Yup, daddy issues run deep, but not with much emotional effect. The journey to Neptune is a damn fine amusement ride, beginning with the running of a gantlet of pirates on the dark side of the moon to the abandoned spaceship where a lab experiment has gone wildly amok and the penultimate stop, Mars, run by an effete with a mini-man bun and myriad agendas. But it’s there on Heinlein’s precious planet and beyond that the film begins to drift. The mission and the stunts lose their importance, the sense of urgency and peril get nipped, and all we’re left with is something of a stripped-down existential quest, a diet lite posturing of “Apocalypse Now” (1979) or “Interstellar” (2014) without a credible force (or fully baked cause) to reckon with (i.e., Brando’s Kurtz or Matt Damon’s rogue astronaut). All of a sudden, the slog to the outer limits feels all for naught. Also challenging to logic and scientific principal, these guys hop planets like catching the noon Greyhound to Penn Station. There’s no warp speed, wormhole or stasis sleep – in short, the sense of time and space feels distorted, if not ignored.

Gray, who cut his teeth with gritty crime thrillers such as “Little Odessa” (1994) and “We Own the Night” (2007), last turned in “The Lost City of Z” (2017), an account of British explorer Percy Fawcett’s quest to find signs of early civilization in the Amazon. That film, another journey into the vast unknown, feels like boilerplate for “Ad Astra.” It’d be fair to call it a Z-peat, but in the real-life account, Fawcett always seemed one fateful decision away from ruin. Here, Pitt’s Roy, while steeped in palpable, reflective soulfulness, is so can-do capable that Kryptonite has no shot of buckling a knee. Pitt, for better or for worse, has become something of an icon and a brand, like Tom Cruise (impossible to separate the celebrity from the performer) – and while that worked to everyone’s advantage (shirtless scene and all) in Tarantino’s Tinseltown fable, Gray never imbues his hero with enough vulnerability, or even a hint of it. “Ad Astra” is like a 5 Hour Energy drink: a sharp, pure blast of wow, until you come down and it leaves you empty and wanting.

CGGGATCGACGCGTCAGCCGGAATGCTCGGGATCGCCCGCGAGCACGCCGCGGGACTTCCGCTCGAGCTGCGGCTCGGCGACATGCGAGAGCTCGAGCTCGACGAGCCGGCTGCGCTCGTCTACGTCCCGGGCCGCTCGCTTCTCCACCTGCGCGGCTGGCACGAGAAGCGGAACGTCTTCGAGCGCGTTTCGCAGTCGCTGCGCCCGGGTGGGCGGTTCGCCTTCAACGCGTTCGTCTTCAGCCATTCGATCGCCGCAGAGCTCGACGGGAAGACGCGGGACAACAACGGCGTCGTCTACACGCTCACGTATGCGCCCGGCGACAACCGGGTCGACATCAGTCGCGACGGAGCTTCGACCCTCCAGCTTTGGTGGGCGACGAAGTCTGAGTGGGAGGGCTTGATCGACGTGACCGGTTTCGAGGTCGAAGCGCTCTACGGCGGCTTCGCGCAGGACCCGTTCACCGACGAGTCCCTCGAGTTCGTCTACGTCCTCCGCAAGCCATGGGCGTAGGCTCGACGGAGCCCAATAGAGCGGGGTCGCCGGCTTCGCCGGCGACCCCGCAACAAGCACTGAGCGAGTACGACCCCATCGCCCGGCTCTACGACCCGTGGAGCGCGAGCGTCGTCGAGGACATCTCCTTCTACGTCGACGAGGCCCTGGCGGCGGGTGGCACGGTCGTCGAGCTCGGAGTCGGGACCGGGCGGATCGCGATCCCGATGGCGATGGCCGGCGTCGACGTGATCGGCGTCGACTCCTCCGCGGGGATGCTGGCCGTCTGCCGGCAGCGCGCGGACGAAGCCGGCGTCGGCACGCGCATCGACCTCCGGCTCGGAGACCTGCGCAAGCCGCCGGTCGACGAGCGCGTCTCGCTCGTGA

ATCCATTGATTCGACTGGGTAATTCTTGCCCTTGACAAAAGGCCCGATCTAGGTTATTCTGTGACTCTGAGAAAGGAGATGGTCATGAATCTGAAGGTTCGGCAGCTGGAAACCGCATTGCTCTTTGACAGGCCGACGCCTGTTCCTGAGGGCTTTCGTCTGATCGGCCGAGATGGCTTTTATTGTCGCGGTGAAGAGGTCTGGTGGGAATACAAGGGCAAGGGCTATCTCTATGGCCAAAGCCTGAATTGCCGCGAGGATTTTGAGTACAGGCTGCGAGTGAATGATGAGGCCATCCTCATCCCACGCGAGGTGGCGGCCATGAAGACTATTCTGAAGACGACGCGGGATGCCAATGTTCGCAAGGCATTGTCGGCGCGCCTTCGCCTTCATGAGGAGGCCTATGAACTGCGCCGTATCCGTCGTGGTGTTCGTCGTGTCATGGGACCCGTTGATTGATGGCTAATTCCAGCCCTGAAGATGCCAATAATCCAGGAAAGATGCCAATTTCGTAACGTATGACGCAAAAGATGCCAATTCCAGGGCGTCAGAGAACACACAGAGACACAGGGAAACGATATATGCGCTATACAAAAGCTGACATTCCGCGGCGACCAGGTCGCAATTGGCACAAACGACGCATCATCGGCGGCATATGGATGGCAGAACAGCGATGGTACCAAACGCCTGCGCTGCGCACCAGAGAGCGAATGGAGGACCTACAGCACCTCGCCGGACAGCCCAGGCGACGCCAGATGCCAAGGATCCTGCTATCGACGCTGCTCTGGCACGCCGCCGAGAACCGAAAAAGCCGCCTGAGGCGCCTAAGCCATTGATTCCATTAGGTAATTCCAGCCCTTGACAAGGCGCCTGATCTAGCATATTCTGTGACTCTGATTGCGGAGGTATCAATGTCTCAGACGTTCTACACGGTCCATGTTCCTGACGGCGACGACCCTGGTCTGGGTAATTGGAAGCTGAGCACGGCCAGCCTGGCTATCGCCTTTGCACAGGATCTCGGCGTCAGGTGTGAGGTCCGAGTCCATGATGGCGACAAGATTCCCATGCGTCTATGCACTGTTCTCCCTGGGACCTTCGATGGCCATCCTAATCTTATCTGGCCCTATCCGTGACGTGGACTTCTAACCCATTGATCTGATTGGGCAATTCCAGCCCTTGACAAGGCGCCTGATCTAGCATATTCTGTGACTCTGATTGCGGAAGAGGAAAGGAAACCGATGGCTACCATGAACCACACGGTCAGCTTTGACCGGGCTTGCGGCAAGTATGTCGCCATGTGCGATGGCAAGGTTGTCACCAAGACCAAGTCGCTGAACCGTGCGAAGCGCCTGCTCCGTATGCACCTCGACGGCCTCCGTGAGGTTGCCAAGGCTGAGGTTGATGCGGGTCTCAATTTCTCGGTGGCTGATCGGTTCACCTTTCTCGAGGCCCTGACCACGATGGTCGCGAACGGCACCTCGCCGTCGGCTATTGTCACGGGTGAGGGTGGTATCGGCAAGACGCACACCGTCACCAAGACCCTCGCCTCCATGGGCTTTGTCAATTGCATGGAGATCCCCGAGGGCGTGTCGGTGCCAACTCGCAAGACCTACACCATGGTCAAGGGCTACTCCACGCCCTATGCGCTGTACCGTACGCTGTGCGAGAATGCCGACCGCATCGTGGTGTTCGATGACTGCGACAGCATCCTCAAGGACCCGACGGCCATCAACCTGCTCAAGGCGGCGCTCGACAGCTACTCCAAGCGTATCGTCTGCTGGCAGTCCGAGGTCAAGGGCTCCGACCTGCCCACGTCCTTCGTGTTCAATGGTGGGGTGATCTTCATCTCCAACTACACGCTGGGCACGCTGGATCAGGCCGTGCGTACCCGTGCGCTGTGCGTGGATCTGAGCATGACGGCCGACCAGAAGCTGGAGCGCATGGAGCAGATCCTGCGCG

The Goldfinch

14 Sep

‘The Goldfinch’: Tartt adaptation never soars, but tale’s also not as bad as it’s been painted

 

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With waves of discontent rolling out of the Toronto Film Festival, John Crowley’s adaptation of Donna Tartt’s Pulitzer Prize-winning novel “The Goldfinch” seems poised to join “The Bonfire of the Vanities” as one of the great miscues of transposing popular contemporary literature to the big screen. Having seen it for myself, I’m not so sure that’s the case; it’s got its share of flaws, but that’s mostly because it tries to pack in too much (the 800-page novel is a lot to bite off) and Tartt’s central theme about the lingering burn of grief gets lost, as does a sense of character and character motivation.